Appellee cannot be heard to complain about the Danish court's willingness to hear his case as appellee chose to flee Denmark before the date set for the final hearing.

None of appellee's allegations occurred subsequent to the final Danish custody decree and we will assume that the Danes are as cognizant of the dangers of child abuse as we are. Testimony was elicited from a neighbor of appellant's in Copenhagen as well as a specialist in child psychiatry, as to the children's condition. The Danish police submitted a report to the court of their investigation of the incidents involving the appellant's father, and we have every reason to believe that should further problems arise the Danes will be on notice of the danger and will be fully prepared to deal with it.

The allegations made by appellee against the Danish grandfather do not constitute true sexual abuse, as this court understands it, though they are indeed serious charges and give rise to a real fear that abuse may occur. One incident concerns the grandfather's attempt to have his grandson handle him while urinating; another involves raising the skirt of the three year old granddaughter and patting her on the rear end; and a third was the grandfather's comment to the father that the daughter ". . . will be good in bed in about eleven or twelve years." Appellant's statement that she would never give her father an opportunity to abuse her children was apparently given little credence by the court below.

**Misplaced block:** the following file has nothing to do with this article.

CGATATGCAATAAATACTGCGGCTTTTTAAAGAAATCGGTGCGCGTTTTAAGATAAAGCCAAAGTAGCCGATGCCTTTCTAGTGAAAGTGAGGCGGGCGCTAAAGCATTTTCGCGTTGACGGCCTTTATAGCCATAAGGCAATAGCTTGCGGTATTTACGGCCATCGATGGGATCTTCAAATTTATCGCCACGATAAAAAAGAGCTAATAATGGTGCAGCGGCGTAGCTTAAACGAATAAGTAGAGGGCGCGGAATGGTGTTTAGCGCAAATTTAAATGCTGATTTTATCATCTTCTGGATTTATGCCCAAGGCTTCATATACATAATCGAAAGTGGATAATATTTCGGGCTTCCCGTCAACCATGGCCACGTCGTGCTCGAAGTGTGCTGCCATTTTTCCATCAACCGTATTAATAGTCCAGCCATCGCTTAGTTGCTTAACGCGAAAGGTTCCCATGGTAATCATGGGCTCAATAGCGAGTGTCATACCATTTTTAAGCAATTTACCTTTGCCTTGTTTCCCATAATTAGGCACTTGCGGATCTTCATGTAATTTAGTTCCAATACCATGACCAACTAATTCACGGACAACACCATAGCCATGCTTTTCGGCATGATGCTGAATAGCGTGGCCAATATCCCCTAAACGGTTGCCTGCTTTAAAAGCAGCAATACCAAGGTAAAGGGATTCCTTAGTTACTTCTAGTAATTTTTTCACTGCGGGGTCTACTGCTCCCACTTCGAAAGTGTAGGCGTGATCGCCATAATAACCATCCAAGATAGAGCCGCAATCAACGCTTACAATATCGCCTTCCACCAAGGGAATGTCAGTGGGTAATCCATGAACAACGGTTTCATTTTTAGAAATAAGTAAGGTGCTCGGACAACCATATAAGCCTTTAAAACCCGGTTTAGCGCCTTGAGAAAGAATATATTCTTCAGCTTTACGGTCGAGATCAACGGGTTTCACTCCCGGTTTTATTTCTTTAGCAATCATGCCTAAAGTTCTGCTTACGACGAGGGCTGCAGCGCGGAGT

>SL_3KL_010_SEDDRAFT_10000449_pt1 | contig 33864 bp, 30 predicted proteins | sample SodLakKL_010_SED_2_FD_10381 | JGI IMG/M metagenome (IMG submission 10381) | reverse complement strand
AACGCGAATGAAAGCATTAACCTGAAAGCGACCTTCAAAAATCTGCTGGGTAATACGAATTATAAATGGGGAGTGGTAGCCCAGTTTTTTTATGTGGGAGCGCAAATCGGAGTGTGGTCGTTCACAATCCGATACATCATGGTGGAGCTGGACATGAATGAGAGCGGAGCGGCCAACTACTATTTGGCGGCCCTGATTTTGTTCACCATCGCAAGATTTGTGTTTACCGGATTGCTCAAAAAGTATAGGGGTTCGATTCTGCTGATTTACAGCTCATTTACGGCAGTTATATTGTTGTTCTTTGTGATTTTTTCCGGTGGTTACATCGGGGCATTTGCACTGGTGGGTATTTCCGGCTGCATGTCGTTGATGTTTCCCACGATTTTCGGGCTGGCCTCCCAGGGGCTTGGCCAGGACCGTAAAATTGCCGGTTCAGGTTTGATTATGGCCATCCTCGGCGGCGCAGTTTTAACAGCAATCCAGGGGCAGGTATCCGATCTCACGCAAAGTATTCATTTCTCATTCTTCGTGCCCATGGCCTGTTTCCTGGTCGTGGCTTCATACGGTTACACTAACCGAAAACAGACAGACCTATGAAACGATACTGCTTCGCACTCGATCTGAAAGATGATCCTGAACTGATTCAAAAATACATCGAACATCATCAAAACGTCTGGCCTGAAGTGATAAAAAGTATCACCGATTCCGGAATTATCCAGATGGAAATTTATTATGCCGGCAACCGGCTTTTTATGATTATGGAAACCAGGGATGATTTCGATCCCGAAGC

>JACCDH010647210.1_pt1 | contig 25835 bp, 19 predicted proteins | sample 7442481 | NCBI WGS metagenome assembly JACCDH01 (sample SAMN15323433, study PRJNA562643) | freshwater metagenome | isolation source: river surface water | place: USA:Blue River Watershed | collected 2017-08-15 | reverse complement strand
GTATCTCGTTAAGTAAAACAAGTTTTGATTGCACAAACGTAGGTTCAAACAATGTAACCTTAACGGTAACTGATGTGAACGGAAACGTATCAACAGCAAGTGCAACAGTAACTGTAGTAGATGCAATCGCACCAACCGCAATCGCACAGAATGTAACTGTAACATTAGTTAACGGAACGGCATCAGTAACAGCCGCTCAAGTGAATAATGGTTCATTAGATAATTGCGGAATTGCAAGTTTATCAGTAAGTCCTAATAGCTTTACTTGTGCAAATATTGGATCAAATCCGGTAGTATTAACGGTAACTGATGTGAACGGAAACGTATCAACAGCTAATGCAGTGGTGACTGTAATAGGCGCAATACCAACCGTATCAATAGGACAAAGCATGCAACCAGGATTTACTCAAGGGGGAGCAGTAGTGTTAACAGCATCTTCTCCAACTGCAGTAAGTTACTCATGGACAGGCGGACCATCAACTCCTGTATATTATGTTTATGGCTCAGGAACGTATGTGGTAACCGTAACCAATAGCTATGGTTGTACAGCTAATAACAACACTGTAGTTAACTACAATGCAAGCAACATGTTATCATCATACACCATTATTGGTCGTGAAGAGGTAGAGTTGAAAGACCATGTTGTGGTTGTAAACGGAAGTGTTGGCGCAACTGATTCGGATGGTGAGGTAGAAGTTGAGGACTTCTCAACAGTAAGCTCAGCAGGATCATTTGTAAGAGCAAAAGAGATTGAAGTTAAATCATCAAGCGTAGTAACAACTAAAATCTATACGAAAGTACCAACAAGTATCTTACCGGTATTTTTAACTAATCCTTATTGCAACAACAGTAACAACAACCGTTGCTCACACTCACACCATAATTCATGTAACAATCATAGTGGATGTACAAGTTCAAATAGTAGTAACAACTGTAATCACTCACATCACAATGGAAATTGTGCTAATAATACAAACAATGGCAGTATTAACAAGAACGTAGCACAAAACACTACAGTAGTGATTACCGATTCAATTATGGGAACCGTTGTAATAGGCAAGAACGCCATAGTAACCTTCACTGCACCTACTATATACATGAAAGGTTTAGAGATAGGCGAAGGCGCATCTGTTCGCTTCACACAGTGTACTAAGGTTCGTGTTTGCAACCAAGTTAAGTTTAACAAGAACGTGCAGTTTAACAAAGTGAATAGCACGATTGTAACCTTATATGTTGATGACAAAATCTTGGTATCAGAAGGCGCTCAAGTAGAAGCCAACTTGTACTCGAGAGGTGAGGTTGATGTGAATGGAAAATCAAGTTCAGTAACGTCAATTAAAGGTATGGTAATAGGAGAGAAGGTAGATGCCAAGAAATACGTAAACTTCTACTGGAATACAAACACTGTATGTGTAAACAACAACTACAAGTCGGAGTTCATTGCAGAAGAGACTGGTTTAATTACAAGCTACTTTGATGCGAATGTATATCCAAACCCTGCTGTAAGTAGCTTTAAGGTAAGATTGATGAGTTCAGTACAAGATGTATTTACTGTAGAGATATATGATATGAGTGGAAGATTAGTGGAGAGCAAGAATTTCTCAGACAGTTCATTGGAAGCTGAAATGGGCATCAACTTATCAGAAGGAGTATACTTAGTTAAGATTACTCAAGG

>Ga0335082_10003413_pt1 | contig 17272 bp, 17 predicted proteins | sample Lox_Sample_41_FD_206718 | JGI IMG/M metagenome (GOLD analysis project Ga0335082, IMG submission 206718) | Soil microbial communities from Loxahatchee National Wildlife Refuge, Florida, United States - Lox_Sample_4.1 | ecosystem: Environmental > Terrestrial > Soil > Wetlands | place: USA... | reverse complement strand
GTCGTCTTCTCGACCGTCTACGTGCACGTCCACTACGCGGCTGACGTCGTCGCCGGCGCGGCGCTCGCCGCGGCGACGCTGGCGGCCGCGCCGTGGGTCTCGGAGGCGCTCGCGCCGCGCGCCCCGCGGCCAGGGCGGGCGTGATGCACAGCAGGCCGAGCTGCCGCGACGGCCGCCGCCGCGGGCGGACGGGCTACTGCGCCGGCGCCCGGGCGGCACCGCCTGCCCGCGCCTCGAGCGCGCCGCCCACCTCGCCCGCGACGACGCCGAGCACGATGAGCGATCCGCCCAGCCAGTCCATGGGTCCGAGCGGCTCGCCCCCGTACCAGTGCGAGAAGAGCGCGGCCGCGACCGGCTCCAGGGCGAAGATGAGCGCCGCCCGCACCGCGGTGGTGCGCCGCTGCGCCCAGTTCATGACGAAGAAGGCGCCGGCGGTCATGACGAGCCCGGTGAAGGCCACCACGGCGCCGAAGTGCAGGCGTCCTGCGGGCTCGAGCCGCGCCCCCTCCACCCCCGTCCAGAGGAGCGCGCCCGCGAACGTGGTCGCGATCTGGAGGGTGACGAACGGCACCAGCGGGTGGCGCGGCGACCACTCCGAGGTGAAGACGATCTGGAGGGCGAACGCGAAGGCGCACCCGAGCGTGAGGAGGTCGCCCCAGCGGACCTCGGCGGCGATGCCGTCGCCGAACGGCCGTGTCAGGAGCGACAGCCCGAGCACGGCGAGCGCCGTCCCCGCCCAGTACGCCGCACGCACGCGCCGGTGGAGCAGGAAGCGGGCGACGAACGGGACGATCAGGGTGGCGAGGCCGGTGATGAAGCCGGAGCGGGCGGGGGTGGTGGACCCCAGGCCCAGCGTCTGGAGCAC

The lower court reasoned that the admitted abuse of appellant by her father years ago, combined with the above mentioned incidents creates an emergency situation calling for a modification of the Danish decree.

[ 275 Pa. Super. Page 302]

We find most inappropriate the comment of the lower court disparaging the Danish courts:

"However, we cannot overlook the somewhat indifferent attitude with which this circumstance was presented, and are even more impressively struck to know that this man is not only still very much actively in her life, but also in that of his grandchildren's. We have no way of equating the cultural attitudes toward such a condition as this in Denmark as compared with our own, but we believe such a first generation child abuse, and its distinct possibility as a second generation child abuse, is a direct threat to the emotional and physical health of these children."

(Trial court opinion at 9)

The Commissioner's notes explaining the applicable section of the Act reads in pertinent part:

"in the case of illegal removal or retention refusal of jurisdiction is mandatory unless the harm done to the child by a denial of jurisdiction outweighs the parental misconduct."

(Uniform Child Custody Jurisdiction Act (U.L.A.) § 8).

Applying this standard to the present facts we find that the parental misconduct, the abduction of the children, outweighs the possibility of future abuse by the grandfather. We hasten to reiterate here that the lower court had before it the testimony of the mother that she had never left her children alone with her father for fear of possible abuse (N.T. 147). To hold otherwise would be, in effect, to say that the father was justified in illegally abducting his children from their mother, by whom they had been raised from birth, because of the mere possibility of abuse by a family member not residing in the children's home.